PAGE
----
A new project seeks to combine Minecraft play with counselling to support children’s mental health
Tech for Good, an initiative launched by mental health charity North East Children, sees children and young people play video games, specifically Minecraft, as part of traditional counselling sessions.
The sessions, facilitated by trained counsellors, run alongside talking therapy and are thought to help children better manage their mental health challenges and support positive emotional wellbeing.
Tech for Good was born from one of Children North East’s Young People’s Service counsellors, who noticed that due to the nature of the game – Minecraft allows players to create virtual versions of almost anything eg. castles, towns, schools, even their own homes – it could be essential to the therapeutic process, meeting children in their ‘safe space’ and allowing them to acknowledge their needs.
Because of its lack of storyline and direction of play, Minecraft players are free to determine how they interact with the game, fostering creativity.
A 2017 study by Glasgow university linked playing Minecraft to future higher education success, finding that children who played the game demonstrated increased communication, adaptability and resourcefulness skills. But how does this support mental health?
Minecraft and mental health
“Minecraft is a vast and creative space and I, along with a number of other therapists, have been developing ways to provide boundaries and structure within the session,” says counsellor Ellie Finch.
“That way, it offers children a safe place to make sense of their feelings and difficulties, while also making good use of the game’s amazing resources and opportunities for adventure and discovery.”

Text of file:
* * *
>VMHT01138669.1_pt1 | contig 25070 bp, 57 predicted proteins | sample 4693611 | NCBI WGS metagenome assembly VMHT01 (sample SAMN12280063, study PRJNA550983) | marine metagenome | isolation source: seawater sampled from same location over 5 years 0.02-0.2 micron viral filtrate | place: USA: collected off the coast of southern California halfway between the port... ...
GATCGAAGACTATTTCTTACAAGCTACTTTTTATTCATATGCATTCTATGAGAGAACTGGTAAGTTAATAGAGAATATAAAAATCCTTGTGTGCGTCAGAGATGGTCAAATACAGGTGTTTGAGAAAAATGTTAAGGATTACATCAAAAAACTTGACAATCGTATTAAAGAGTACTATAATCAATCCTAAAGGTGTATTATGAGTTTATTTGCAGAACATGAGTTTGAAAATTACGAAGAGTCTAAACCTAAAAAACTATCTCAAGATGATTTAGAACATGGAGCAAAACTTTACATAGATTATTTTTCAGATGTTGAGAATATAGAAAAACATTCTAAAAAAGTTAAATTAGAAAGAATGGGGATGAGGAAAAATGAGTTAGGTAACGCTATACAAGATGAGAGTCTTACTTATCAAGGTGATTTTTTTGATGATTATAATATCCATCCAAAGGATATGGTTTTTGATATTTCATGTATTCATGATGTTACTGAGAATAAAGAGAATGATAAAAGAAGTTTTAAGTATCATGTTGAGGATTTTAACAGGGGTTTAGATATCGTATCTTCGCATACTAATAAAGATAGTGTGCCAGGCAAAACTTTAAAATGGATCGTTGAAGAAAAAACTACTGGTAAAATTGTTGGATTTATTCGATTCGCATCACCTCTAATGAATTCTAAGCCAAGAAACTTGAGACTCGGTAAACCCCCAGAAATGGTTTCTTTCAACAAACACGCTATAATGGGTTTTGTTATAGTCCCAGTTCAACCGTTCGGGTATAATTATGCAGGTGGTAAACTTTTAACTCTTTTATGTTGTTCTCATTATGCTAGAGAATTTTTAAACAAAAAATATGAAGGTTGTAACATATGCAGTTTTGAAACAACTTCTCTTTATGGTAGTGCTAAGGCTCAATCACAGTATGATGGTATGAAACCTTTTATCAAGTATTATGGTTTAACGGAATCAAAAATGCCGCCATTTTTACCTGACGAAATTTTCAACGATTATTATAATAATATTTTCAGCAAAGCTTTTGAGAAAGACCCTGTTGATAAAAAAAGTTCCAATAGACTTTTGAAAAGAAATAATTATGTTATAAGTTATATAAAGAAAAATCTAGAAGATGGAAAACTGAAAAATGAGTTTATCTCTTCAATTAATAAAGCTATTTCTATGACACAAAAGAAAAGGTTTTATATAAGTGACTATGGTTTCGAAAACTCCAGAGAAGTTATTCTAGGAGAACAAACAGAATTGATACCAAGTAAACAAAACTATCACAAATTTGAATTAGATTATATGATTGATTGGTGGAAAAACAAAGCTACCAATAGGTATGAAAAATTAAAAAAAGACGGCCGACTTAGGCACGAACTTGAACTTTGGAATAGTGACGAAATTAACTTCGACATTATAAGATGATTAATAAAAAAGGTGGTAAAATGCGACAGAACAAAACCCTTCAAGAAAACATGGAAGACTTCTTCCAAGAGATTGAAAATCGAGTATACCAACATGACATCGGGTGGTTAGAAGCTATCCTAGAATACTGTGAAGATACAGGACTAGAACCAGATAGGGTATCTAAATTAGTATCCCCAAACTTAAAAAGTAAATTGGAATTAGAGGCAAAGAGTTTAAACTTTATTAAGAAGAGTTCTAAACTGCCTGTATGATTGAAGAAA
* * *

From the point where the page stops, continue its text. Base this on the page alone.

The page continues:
Ellie notes that Minecraft is one of the world’s most popular ‘sandbox’ video games, a cross between Lego and a sand tray. These two resources are often used in the counselling setting to help children process and express their feelings.
“With a sand tray, the counsellor invites the child to choose from a selection of miniature figures and items and arrange or move them around the tray. The child uses the sand tray to create stories or scenes that might show the counsellor what is going on in the child’s internal and external world. Minecraft can be considered a virtual version of these tools.”
Minecraft is thought to be particularly helpful for children who are autistic as it challenges perceptions of the world. By stripping back social factors such as eye contact and background noise that are known to challenge autistic people, multiplayer mode provides a platform for autistic children to make friends without boundaries, form special relationships and improve essential social skills.
The project is currently in phase one of its development. Part of phase one, the discovery phase, sees the charity working with children and young people to gather their views of working with Minecraft to shape the delivery of the new programme.
Funded by both Comic Relief and the Paul Hamlyn Foundation, the initiative received a £38,000 grant which will help facilitate the initial research stage. The COVID-19 pandemic has increased the demand for digital support services. Children North East received the digital development fund that aims to support charities to use technology to explore different approaches to delivering suitable support services.
Children North East is a Newcastle upon Tyne-based charity that supports local children and young people through many different challenges with therapeutic intervention such as counselling, mentoring and drop-in services. To find out more, visit children-ne.org.uk.